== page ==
Defendant was charged with discharging a firearm into an occupied and operating vehicle and injury to personal property. Both of these offenses are general intent crimes. See N.C. Gen. Stat. § 14-160(a) (2017); State v. Jones, 339 N.C. 114, 148, 451 S.E.2d 826, 844 (1994) ("Discharging a firearm into a vehicle does not require that the State prove any specific intent but only that the defendant perform[ed] the act which is forbidden by statute. It is a general intent crime." (citation omitted)).

By analogy, second-degree murder is also a general intent crime to which a defendant may be entitled to a self-defense instruction, even though the defendant did not intend to assault a victim with the intent to kill, but only the general intent to strike the blow. See State v. Richardson, 341 N.C. 585, 594-95, 461 S.E.2d 724, 730-31 (1995).

The defendant in Richardson was convicted of second-degree murder. Id. On appeal, the defendant claimed that the jury instruction on self-defense was misleading, since it suggested self-defense was only available if the jury determined the defendant had intended to kill, even though there was no such specific intent requirement to convict the defendant of second-degree murder. Id. Our Supreme Court stated that the instruction for self-defense did not mean that the defendant must have had the specific intent to kill the victim to be entitled to assert self-defense, but only that he had the intent to strike the victim with the blow which caused the death:

Contrary to the Court of Appeals' decision, the language in the self-defense instruction does not read into the defense an "intent to kill" that is not an element of second-degree murder. A killing in self-defense involves an admitted, intentional act, as does second-degree murder. However, simply because defendant admitted intentionally committing an act resulting in death does not mean that defendant has admitted forming a specific "intent to kill."
. . . .
The jury was thus instructed that second-degree murder involved an "intentional killing," but it was also specifically instructed that an intentional killing did not refer to the "presence of a specific intent to kill." The jury was instructed that defendant would be excused of committing second-degree murder if he "reasonably believed it was necessary to kill the victim in order to save himself from death or great bodily harm." There is no reason to suppose that the jury read the self-defense language to include as an element that defendant formed a "specific intent to kill" the victims. . . . Reviewing the instructions given to the

jury, we conclude that the jury would not have interpreted the self-defense instruction to include a specific intent to kill, an element not necessary for a conviction of second-degree murder.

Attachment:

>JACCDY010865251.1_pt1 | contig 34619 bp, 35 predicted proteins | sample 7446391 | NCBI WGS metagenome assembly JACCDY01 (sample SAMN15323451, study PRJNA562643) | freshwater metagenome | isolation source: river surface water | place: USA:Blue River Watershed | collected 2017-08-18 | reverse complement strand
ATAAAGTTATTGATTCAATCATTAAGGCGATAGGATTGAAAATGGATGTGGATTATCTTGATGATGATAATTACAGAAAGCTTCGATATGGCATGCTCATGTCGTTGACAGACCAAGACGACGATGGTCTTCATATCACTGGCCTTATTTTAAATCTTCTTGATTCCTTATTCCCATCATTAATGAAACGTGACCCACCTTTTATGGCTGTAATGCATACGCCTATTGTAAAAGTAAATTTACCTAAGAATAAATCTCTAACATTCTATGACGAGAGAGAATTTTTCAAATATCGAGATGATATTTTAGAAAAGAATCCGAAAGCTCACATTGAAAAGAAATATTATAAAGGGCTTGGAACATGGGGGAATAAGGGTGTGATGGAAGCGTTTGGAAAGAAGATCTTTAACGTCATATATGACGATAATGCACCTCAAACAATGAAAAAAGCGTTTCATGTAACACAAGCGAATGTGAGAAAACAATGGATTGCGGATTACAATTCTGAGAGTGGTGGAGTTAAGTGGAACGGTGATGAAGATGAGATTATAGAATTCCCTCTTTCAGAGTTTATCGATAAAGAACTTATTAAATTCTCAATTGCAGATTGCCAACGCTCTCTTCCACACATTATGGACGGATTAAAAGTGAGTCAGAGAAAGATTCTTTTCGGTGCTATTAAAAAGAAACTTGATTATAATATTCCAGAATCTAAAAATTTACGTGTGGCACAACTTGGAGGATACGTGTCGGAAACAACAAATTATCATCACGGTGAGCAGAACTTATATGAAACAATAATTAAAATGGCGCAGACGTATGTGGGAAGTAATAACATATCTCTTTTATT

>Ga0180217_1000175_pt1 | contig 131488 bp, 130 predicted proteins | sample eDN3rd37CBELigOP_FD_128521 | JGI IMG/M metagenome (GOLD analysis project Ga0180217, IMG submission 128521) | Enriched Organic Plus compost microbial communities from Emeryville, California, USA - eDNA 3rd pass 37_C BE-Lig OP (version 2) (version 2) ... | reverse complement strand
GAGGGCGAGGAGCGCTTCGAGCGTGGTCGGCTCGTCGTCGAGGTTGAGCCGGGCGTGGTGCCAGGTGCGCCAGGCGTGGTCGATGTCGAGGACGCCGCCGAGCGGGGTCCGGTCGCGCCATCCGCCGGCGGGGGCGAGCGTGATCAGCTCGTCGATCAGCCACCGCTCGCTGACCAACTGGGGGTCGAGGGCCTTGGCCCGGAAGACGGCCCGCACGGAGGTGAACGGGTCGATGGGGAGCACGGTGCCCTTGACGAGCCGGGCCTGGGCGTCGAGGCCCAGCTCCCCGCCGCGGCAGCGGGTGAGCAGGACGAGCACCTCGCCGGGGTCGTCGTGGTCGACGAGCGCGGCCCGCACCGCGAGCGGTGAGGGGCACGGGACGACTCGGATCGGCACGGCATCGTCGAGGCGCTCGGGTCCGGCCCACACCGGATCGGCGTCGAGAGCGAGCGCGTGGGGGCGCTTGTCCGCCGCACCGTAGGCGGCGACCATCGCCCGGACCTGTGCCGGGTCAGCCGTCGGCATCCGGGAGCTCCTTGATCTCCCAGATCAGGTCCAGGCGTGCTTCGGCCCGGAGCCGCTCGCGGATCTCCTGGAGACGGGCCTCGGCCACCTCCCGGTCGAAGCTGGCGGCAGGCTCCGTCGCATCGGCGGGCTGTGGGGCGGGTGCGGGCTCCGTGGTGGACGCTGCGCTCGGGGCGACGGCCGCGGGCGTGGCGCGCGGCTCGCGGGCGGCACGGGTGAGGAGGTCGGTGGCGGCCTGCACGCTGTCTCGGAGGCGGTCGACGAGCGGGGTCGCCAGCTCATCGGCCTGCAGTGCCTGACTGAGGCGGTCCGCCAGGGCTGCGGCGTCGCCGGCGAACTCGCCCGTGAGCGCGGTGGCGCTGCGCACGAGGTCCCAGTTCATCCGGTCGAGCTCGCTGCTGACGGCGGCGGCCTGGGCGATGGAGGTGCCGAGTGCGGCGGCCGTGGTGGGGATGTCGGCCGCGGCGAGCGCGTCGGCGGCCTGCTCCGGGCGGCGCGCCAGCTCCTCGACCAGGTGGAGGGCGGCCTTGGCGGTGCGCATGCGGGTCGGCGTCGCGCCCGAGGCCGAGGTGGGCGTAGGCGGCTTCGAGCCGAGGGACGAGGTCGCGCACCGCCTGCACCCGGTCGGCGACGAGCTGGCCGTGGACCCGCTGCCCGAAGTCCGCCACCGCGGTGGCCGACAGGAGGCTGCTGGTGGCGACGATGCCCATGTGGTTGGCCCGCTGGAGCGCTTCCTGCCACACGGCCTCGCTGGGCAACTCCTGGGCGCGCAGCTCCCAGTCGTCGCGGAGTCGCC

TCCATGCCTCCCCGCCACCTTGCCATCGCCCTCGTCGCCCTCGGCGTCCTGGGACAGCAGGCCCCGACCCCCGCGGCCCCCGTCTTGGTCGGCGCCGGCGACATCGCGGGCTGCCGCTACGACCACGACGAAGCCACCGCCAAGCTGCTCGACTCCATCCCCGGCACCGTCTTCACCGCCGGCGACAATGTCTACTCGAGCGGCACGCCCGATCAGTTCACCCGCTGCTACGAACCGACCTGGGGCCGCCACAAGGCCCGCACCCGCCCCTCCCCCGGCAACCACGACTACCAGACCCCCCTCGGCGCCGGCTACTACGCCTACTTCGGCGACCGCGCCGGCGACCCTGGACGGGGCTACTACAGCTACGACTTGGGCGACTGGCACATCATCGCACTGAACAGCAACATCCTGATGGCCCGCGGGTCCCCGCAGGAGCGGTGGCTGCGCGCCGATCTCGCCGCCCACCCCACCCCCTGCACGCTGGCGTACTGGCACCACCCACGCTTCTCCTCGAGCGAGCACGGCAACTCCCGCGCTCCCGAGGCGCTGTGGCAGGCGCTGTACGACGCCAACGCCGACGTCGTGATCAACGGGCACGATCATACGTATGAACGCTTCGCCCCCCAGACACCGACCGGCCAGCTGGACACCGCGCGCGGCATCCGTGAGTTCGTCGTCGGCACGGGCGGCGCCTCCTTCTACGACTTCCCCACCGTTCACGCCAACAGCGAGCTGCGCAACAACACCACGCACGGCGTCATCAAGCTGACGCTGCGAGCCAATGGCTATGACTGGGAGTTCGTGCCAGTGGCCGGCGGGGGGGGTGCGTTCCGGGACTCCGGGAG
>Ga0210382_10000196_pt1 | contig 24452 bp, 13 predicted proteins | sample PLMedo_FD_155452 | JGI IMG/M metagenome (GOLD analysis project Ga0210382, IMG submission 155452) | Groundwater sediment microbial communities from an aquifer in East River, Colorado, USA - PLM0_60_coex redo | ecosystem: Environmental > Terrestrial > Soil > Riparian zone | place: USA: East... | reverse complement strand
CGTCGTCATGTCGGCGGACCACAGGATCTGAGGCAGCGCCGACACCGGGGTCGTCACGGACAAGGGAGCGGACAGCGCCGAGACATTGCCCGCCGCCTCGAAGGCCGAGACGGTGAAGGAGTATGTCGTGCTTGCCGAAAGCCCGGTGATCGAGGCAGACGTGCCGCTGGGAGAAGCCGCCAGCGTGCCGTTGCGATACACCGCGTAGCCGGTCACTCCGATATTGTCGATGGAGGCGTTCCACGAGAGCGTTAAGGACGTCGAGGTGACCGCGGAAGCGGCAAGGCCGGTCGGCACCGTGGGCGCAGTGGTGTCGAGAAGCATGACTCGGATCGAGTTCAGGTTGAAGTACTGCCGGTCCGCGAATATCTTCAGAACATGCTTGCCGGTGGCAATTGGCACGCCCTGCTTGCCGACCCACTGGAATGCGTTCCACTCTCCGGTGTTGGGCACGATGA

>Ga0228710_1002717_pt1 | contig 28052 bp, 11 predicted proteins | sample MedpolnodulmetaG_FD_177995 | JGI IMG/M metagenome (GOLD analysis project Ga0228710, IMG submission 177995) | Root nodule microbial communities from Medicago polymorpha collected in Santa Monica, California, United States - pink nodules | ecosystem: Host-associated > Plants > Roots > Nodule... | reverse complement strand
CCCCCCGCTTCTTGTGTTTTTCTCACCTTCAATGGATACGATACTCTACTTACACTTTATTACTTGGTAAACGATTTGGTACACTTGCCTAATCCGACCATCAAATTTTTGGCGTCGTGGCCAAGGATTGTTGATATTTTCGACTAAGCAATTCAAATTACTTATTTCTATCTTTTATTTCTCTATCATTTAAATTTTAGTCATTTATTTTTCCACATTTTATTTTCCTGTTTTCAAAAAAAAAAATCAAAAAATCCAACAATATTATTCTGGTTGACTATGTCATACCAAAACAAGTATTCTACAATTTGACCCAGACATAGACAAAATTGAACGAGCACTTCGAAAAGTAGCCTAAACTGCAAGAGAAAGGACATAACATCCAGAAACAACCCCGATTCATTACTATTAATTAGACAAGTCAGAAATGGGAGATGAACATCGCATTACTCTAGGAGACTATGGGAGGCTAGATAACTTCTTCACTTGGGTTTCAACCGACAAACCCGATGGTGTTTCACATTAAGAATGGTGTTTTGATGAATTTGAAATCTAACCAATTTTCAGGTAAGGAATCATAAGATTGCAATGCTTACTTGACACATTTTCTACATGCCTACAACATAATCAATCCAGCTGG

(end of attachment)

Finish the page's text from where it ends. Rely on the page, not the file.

Id
.

Our Supreme Court recently reaffirmed this principle in State v. Lee, in which it held a self-defense instruction was available for a defendant charged with second-degree murder, which does not require a specific intent to kill. 370 N.C. 671, 811 S.E.2d 563 (2018).

Although the Supreme Court has held a self-defense instruction is not available where the defendant claims the victim's death was an "accident," each of these cases involves facts where the defendant had testified he did not intend to strike the blow. For example, a self-defense instruction is not available where a defendant states he killed the victim because his gun accidentally discharged. State v. Blankenship, 320 N.C. 152, 154-55, 357 S.E.2d 357, 358-59 (1987). A self-defense instruction is not available when a defendant claims he was only firing a warning shot that was not intended to strike the victim. State v. Cook, ___ N.C. App. ___, ___, 802 S.E.2d 575, 577 (2017), aff'd, 370 N.C. 506, 809 S.E.2d 566 (2018). These line of cases are factually distinguishable from the present case and are not controlling, because it is undisputed Defendant intended to "strike the blow" and shoot Parker's tire, even if he did not intend to kill Parker.

This Court held a self-defense instruction was warranted in State v. Evans, where the defendant was charged with discharging a firearm into an occupied vehicle. 19 N.C. App. 731, 734, 200 S.E.2d 213, 214 (1973). In Evans, the defendant's evidence tended to show:

[the victim] had given defendant $45.00 for which defendant was going to secure an eight-track tape player and some tape cartridges. Defendant had spent the $45.00 on drugs and had not delivered the tape player. Defendant was told that [the victim] was looking for him and had a pistol. Defendant saw [the victim] parked across the street from defendant's house with a pistol on the seat beside him. Defendant saw [the victim] return to the scene with either a shotgun or rifle. Defendant was afraid of [the victim] and fired a rifle at [the victim's] vehicle to make him leave.

Id
. at 733-34, 200 S.E.2d at 214.

The trial court had denied the defendant's request for a self-defense instruction. Id. at 733, 200 S.E.2d at 214. Although the defendant had not intended to kill the victim when he fired upon his truck, this Court held the defendant was entitled to a self-defense instruction and remanded for a new trial. Id. at 734, 200 S.E.2d at 214.